Life goes on

Trip Start Mar 17, 2012
Trip End Jun 26, 2012

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Where I stayed
Bed & Breakfast Kolory Krakow
Read my review - 5/5 stars

Flag of Poland  , Southern Poland,
Wednesday, June 6, 2012

After leaving Czestochowa we head directly for Krakow in Southern Poland. This will be a large town with many attractions so we are keen to have a reasonable length of time to spend wandering (reasonable = 5+ hours).

We arrive around lunchtime and locate our B & B for the night. It is handily & centrally located in the Jewish district. After obtaining early access to our room, we set out on foot for all the sights on our itinerary.

Krakow is the second largest and one of the oldest cities in Poland. Situated on the Vistula River, the city dates back to the 7th century. Kraków has traditionally been one of the leading centres of Polish academic, cultural, and artistic life and is one of Poland's most important economic hubs.

The old city abounds in churches. There more synagogues than one would normally see in a city of this size, however most are not in use (5 out of 7) and entry to those is restricted to fee paying tourists.

As the day wore on and our feet wore out, we decided to leave the final attractions until the following day and sought out a good Jewish restaurant in Szeroka Street - the main street of the Kazimierz Jewish district.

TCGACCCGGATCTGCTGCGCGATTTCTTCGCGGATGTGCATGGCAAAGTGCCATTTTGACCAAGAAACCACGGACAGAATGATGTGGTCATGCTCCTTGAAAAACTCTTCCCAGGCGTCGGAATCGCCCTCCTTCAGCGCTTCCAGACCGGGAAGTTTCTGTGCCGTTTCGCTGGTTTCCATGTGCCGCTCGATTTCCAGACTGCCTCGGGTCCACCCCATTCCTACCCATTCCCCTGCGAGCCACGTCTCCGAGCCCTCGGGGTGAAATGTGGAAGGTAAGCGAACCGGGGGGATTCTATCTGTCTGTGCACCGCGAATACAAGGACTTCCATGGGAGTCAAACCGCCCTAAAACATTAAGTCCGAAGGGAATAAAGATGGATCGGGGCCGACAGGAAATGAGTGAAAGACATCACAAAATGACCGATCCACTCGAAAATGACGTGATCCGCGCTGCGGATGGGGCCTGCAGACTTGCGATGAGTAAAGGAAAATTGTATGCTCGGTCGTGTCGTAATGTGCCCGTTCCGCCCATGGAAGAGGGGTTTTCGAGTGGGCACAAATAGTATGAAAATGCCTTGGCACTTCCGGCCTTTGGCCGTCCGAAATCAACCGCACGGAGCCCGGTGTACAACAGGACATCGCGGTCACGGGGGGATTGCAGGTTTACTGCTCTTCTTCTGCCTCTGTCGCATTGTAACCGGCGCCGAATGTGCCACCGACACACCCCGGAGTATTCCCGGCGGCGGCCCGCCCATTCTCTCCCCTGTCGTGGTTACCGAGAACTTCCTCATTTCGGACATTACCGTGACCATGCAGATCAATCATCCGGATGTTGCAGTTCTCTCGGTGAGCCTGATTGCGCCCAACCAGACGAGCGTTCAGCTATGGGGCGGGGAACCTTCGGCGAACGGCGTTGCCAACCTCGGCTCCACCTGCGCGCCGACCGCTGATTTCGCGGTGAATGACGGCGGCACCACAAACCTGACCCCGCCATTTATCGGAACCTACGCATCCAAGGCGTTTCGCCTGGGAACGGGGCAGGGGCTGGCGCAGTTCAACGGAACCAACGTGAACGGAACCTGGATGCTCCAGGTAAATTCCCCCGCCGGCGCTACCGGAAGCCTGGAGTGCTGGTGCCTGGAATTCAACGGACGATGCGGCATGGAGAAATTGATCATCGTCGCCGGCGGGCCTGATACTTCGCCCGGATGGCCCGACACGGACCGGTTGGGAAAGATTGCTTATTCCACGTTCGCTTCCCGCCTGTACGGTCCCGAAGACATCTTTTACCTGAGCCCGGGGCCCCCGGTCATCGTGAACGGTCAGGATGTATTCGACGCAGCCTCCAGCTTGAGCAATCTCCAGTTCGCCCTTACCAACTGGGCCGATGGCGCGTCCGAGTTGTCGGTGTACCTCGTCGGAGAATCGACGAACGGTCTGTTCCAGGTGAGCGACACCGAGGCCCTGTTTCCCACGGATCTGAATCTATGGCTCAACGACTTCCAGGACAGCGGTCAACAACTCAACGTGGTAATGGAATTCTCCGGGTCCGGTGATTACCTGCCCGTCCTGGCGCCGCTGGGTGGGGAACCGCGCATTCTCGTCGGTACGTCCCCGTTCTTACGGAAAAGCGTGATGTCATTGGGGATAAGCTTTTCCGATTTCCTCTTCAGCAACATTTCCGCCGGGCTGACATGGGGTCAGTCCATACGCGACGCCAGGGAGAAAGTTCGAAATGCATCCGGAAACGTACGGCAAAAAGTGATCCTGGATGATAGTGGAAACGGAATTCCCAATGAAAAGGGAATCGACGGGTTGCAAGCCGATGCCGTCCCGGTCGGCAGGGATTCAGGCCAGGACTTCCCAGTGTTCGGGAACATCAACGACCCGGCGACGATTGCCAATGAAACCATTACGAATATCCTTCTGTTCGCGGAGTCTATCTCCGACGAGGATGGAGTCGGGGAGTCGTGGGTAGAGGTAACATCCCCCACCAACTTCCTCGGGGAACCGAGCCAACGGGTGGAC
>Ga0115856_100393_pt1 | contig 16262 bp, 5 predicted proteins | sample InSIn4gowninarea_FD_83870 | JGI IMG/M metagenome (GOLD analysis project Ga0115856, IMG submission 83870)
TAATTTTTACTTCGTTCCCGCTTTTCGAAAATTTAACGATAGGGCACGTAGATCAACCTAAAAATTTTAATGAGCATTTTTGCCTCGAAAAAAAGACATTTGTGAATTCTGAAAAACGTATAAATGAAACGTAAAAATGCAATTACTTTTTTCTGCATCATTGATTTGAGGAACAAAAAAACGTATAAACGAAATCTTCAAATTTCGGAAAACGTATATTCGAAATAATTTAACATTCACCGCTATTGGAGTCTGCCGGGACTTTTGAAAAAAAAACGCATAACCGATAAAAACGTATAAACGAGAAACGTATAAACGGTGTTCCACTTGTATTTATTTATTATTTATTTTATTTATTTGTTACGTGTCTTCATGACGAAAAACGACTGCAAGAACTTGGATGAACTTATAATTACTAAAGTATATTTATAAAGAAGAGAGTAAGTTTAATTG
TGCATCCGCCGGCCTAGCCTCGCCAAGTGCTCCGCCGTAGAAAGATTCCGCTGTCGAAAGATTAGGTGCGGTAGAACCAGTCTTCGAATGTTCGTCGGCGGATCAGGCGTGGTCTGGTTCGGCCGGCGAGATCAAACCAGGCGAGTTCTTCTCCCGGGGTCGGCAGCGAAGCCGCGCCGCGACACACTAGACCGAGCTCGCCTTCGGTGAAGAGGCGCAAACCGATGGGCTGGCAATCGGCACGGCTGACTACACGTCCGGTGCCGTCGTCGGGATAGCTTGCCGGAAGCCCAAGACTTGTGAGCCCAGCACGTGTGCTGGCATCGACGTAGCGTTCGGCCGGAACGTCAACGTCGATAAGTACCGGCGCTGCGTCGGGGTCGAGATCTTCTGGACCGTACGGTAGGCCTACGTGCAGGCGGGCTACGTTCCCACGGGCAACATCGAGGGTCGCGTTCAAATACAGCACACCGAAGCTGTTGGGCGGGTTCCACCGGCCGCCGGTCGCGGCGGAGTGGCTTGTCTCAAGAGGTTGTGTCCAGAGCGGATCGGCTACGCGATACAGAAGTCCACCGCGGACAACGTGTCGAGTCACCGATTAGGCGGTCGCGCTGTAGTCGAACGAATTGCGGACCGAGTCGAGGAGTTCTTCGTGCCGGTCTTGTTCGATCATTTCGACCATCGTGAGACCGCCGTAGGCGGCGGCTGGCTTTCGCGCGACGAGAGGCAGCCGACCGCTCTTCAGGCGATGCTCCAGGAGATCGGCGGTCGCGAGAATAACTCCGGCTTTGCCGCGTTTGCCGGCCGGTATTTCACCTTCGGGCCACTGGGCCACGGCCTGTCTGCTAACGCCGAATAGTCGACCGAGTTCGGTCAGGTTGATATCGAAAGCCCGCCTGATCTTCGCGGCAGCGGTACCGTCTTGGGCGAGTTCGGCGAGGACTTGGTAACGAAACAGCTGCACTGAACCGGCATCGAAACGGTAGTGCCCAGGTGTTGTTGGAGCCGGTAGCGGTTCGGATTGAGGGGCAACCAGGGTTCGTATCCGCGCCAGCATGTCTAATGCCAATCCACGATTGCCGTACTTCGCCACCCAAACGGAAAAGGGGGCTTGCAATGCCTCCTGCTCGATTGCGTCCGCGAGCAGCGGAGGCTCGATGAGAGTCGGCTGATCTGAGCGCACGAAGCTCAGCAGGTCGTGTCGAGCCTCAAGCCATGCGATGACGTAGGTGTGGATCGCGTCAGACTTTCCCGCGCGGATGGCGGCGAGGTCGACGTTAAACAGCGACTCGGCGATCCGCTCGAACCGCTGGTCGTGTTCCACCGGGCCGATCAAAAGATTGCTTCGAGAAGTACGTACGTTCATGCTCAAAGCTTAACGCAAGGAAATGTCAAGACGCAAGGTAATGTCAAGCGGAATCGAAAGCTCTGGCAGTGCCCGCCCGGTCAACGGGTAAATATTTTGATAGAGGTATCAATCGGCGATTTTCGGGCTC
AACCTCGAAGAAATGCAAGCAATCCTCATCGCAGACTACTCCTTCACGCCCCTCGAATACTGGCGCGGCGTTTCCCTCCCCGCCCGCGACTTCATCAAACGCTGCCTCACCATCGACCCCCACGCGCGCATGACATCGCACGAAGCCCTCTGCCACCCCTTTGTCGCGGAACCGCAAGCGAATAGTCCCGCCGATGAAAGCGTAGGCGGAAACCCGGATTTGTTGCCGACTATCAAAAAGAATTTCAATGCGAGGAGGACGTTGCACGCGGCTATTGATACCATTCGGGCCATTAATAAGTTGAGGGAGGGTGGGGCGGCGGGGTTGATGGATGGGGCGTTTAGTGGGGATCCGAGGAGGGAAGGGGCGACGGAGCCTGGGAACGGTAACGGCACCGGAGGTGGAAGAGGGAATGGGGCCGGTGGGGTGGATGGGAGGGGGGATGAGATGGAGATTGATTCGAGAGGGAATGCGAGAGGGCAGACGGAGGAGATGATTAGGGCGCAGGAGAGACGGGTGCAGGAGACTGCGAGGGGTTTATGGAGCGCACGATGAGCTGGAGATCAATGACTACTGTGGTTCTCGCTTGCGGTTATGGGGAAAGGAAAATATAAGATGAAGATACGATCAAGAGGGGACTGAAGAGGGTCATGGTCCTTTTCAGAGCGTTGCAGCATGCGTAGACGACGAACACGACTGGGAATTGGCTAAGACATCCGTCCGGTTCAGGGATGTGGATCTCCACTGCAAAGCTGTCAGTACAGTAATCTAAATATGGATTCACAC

Returning to our B & B at around 11.00pm the streets were alive and buzzing with hoards of young folk. These Eastern European countries seem to be a magnet for today's youth - plenty of sights, activities, eats, drinks and camaraderie, all on a shoestring budget.

After a fitful nights sleep, we enjoy a hearty breakfast, pack the car and head off for a few more sights that are too far for us to walk. By mid morning we are done and head out of town in a westerly direction. Whilst our destination today is the Czech Republic, we have one more stop before leaving Poland. It is the town of Oswiecim, where the infamous concentration camp of Auschwitz is located.

This is of particular interest as it is the camp where my Uncle Paul survived due to his skills as an artist (paintings)
Poland founded a museum on the site and much has been "sterilized" for the more than 1,300,000  visitors that pass annually through the iron gates. The motto: Arbeit macht frei ("work makes free") which was cast by prisoners with metalwork skills and erected on those gates by order of the Nazis in June 1940, still remains, and is a reminder of the horrors that befell the poor souls that endured (or didn't) such an internment.
Whilst the visit to Auschwitz is a sombre and sorrowful experience, it is nevertheless a lesson in human history that should be taught for evermore as a reason for keeping awareness of such possible atrocities, alive in mankind's memory.

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